WASHINGTON — A new TV spot opens with a gauzy clip of former president Barack Obama making a case that immigrants are good for the economy, part of a positive appeal for bipartisan leadership on immigration.
It’s sponsored by a political network backed by David and Charles Koch, the billionaire libertarians who spent years trying to tear down Obama’s legacy and put Republicans into power.
The ad, which is set to start airing on TV Thursday, ends with a subtle swipe at two leading Republicans, House Speaker Paul Ryan and Senate majority leader Mitch McConnell, for failing to reach a deal on immigration reform. It also calls out the top Democratic leaders in the House and Senate.
The spot will be backed by a seven-figure ad buy and urges viewers to call Congress to support legislation that protects the so-called Dreamers, undocumented immigrants brought to the United States as children. It begins running Thursday in some local markets and will be aired nationally starting Sunday.
“President Trump and our congressional leaders should step up and do the right thing,” James Davis, the executive vice president of the Koch-backed Freedom Partners, said in a statement. “This is too big of a problem for lawmakers to ignore, or to allow politics to get in the way.”
It’s the first time Koch network leaders have shown a willingness to go on TV to air their growing grievances with the GOP-majority they helped finance. Koch Industries’ political action committee and employees are listed as the fifth-largest donor to Ryan over his career, according to the Center for Responsive Politics. The company’s political action committee and employees are also among McConnell’s top 100 donors this election cycle, according to the CRP.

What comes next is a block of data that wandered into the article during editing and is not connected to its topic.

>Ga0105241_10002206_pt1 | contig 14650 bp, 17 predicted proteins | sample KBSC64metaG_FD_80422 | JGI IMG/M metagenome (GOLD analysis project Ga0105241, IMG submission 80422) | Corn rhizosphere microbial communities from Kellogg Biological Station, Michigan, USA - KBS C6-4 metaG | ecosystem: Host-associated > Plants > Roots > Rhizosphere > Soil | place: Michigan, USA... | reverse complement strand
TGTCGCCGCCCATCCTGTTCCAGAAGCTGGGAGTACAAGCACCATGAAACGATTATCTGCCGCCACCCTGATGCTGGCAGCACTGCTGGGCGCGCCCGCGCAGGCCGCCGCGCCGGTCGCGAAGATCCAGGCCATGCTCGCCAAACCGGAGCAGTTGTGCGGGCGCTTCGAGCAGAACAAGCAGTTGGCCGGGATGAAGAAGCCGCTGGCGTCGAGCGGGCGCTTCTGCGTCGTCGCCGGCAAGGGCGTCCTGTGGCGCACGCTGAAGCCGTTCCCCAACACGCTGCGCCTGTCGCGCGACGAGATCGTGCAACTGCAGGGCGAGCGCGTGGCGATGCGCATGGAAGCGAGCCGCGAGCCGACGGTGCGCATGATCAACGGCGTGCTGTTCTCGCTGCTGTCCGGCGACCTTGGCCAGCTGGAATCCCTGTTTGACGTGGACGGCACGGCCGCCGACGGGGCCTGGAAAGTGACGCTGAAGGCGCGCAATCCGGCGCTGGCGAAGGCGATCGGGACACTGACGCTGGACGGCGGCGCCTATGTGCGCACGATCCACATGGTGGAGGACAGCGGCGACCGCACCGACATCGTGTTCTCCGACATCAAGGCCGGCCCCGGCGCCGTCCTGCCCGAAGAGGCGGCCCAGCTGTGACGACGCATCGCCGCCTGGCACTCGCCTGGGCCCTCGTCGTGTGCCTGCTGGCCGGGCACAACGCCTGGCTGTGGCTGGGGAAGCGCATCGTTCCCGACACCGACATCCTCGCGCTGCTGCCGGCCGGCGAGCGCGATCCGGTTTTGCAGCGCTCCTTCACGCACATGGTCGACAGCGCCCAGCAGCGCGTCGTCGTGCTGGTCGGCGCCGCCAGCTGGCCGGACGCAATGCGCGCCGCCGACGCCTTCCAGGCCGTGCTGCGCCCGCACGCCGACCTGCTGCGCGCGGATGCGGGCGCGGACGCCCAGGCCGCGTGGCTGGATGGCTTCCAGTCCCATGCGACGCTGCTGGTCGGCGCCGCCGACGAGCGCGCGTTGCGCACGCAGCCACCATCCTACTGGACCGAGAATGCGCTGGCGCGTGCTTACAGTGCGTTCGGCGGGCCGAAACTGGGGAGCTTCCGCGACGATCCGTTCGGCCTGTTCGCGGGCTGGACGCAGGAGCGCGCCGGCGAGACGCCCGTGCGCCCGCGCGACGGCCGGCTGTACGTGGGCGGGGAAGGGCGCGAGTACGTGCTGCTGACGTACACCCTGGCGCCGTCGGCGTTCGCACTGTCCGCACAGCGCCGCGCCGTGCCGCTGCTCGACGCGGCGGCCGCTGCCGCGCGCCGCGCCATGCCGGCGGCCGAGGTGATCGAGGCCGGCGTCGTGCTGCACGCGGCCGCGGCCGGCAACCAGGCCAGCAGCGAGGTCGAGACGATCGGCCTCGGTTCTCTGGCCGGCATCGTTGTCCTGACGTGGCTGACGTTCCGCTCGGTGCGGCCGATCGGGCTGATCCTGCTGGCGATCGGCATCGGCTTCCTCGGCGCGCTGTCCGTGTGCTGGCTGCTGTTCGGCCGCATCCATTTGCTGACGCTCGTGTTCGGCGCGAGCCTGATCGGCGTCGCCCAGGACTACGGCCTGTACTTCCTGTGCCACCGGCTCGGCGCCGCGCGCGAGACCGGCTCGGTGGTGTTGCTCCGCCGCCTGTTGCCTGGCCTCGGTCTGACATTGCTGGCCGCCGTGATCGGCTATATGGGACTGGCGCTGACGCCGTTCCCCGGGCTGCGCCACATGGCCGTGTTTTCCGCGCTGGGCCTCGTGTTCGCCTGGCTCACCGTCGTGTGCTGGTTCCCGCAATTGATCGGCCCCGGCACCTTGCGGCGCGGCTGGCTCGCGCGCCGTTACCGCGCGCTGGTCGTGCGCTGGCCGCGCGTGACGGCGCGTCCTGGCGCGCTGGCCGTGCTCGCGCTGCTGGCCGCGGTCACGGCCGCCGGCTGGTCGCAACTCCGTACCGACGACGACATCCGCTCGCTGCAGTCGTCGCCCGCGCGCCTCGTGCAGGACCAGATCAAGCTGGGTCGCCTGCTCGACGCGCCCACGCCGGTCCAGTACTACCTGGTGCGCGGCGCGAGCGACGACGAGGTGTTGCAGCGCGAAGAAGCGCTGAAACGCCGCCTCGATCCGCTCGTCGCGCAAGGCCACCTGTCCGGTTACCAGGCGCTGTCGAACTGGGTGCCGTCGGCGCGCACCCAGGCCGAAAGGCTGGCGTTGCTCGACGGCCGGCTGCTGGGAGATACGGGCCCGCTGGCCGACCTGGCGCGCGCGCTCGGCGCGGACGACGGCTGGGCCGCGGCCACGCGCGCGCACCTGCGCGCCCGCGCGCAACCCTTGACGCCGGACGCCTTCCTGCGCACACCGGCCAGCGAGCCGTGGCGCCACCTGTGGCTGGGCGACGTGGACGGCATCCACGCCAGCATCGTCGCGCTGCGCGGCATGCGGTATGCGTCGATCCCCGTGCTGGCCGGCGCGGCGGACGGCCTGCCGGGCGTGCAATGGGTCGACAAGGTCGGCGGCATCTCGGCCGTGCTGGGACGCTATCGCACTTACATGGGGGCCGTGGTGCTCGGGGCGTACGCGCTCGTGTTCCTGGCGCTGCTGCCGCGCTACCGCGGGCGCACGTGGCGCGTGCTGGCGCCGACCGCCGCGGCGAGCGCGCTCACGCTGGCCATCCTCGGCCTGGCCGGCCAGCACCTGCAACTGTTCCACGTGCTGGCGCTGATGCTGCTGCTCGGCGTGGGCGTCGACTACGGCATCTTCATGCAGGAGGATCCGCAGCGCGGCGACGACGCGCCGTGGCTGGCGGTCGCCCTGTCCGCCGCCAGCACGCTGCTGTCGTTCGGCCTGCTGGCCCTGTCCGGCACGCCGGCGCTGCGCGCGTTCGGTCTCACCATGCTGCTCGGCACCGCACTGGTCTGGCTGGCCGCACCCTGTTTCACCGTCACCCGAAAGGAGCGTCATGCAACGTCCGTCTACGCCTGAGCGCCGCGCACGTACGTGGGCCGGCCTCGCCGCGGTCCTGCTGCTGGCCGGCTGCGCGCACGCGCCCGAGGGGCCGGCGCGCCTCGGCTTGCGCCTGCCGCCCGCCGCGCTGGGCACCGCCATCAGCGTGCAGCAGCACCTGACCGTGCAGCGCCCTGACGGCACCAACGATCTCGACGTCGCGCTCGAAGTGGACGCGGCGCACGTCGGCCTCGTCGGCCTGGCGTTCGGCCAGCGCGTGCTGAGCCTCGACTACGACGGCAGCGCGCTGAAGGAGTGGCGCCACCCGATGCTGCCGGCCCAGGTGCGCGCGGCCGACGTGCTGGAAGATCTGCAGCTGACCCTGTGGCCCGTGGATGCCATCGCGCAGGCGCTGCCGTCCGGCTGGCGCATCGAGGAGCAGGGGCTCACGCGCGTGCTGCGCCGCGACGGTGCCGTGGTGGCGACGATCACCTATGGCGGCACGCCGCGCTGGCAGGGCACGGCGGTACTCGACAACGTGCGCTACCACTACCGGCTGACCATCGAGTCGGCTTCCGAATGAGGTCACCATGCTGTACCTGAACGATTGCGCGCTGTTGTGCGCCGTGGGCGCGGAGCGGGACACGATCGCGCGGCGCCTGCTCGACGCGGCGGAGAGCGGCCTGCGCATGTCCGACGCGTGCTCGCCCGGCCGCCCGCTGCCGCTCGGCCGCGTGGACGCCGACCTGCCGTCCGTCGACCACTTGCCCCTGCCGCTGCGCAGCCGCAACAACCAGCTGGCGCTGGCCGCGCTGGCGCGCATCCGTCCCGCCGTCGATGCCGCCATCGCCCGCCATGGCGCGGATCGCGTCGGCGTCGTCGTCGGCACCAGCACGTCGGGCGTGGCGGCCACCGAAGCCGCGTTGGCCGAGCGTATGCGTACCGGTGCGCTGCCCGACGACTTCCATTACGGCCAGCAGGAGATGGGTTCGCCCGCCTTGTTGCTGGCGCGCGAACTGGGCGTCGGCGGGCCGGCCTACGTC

In addition to Freedom Partners, the ad is also funded by the Libre Initiative, a group focused on Hispanics that’s also backed by David and Charles Koch.
The ad comes as other Republicans are becoming weary of Trump’s leadership and frustrated by the GOP Congress being unwilling to stand up to him. The Globe reported Sunday that Boston billionaire Seth Klarman, a fiscal conservative who has spent millions of dollars supporting Republicans, is now backing Democrats in 2018 congressional elections as a check on Trump.
The Koch ad is mild in comparison to Klarman’s shift. It does not mention Trump by name. But Koch network leaders have signaled impatience with Republicans whom they’ve supported but who have been unwilling to back them on issues like immigration, prison reform, and free trade.
Davis told the Washington Post this month that the network had “pulled punches” in the past out of fear of upsetting lawmakers but planned to shift that strategy.
“We’re going to have to come out and hold Republicans and Democrats accountable,” Davis told the Post. “If they think they’re going to wait out the clock for the rest of this congressional cycle, voters would be right to ask: ‘Why should I send these people back to represent me?’”